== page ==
“Lies Women Believe” review: 135-167

This week’s Lies Women Believe review covers the chapter I’ve been dreading– the chapter on marriage. It was as horrific as I was expecting, and re-reading the sections I’d highlighted when I was in abusive relationship with a rapist made me sick all over again. I know this for a fact: the ideas Nancy argues for in this book keep women in abusive relationships.

So, let’s dig into this miasmic pile of filth, shall we?


It’s a good thing she started this chapter off with this “lie,” because it’s the only thing she actually has any experience with. She’s been a single woman in a Christian culture obsessed with marriage, and it’s a good idea to bring this up. I’m a happily married woman, and I thank my lucky stars every day that I met him and we fell in love. But, I’ve been in abusive relationships and I dated a lot of lackluster people, and I can tell you without a shade of doubt that I’d rather be single than stuck in a marriage with some of the people I briefly considered “settling” for.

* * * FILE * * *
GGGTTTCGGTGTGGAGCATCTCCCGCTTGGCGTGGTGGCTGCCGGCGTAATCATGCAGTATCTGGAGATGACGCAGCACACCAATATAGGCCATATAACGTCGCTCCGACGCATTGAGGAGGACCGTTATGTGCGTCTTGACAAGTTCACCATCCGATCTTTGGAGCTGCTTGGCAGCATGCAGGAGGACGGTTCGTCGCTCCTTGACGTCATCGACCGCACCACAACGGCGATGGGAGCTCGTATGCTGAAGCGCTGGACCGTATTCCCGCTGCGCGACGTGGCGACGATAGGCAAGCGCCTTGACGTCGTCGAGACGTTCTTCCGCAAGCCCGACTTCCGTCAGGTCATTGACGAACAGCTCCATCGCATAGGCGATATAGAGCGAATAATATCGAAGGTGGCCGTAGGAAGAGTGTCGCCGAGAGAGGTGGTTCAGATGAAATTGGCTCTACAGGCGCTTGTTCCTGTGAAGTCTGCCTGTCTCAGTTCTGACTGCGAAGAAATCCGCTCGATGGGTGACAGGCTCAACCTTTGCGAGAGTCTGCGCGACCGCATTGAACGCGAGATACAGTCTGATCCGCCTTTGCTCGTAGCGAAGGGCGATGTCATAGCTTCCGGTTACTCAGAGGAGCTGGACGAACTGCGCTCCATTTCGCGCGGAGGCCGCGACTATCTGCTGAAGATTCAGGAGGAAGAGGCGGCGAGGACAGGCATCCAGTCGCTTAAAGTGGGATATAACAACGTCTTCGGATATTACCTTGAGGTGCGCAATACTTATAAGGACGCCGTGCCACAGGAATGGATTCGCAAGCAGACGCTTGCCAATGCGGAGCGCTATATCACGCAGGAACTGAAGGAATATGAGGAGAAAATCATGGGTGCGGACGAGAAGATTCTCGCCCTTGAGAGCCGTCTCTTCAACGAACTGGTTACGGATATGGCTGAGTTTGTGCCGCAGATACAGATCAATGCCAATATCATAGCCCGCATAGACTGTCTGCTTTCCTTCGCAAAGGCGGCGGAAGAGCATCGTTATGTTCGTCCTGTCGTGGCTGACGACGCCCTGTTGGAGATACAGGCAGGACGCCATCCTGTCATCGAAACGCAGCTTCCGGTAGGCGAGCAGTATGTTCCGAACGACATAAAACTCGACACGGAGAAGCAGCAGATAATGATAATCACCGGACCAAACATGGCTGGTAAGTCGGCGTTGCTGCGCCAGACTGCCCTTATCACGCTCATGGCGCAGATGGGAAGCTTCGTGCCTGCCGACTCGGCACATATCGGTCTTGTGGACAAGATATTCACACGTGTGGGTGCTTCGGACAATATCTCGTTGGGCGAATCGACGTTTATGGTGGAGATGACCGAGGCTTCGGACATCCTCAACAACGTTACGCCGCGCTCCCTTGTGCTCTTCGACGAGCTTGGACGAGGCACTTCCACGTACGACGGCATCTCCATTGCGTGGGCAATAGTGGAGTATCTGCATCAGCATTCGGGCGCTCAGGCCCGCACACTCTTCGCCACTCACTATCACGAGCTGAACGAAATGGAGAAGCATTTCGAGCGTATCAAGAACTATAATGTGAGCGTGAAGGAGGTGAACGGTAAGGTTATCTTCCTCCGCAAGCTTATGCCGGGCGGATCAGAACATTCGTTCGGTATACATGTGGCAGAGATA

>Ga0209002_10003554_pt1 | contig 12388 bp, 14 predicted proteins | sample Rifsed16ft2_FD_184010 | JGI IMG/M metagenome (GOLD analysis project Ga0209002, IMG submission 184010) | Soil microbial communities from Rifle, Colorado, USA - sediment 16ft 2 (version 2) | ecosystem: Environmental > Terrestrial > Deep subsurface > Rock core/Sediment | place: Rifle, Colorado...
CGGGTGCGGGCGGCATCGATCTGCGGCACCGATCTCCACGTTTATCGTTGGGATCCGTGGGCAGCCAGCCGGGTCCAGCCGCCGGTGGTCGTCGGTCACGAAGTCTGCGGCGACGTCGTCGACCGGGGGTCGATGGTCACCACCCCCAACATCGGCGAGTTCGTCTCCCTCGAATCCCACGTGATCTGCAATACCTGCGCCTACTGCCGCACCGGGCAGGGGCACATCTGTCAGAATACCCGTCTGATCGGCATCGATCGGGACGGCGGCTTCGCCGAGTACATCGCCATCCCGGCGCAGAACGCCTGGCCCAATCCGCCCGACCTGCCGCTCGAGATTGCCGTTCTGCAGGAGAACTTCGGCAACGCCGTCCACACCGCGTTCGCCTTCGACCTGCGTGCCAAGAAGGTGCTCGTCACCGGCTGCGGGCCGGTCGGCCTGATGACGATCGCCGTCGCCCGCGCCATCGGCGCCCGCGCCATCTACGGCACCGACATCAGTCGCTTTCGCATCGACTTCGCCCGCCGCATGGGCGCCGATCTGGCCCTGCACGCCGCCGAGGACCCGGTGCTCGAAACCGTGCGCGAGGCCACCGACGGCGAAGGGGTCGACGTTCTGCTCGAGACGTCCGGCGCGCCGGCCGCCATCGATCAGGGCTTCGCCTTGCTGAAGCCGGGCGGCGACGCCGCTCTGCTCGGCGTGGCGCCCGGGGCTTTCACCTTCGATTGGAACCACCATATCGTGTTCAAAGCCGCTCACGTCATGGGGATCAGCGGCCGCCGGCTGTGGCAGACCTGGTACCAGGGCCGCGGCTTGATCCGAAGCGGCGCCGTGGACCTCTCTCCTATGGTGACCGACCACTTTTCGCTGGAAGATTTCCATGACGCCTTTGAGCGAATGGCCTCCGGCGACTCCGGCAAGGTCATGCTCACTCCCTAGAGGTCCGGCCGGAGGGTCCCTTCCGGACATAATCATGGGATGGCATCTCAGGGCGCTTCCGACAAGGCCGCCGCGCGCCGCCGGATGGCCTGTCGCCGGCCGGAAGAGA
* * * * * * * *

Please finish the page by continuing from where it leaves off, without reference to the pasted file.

However, instead of focusing on “singleness can be fulfilling and happy,” something Nancy at least hopefully knows about, she instead concentrates on how women shouldn’t value being happy. Amidst a lecture on how marriage is about “sanctifying each other and glorifying God” (137-140), she stresses just how ridiculous it is to expect a “fallen” man to make you happy.

Personally, I sorta get this. One of my favorite lines from Emma Thompson’s Sense and Sensibility adaptation is “there is something bewitching in the idea that all of one’s happiness can depend entirely on any particular person.” I don’t think it’s healthy to make one person the locus of all your desire, happiness, attention, interest, or activity. We are complicated individuals, with a variety of needs and wants, and it is impossible for only one person to fill all those needs. That’s why we have parents, siblings, friends, communities, peers, coworkers.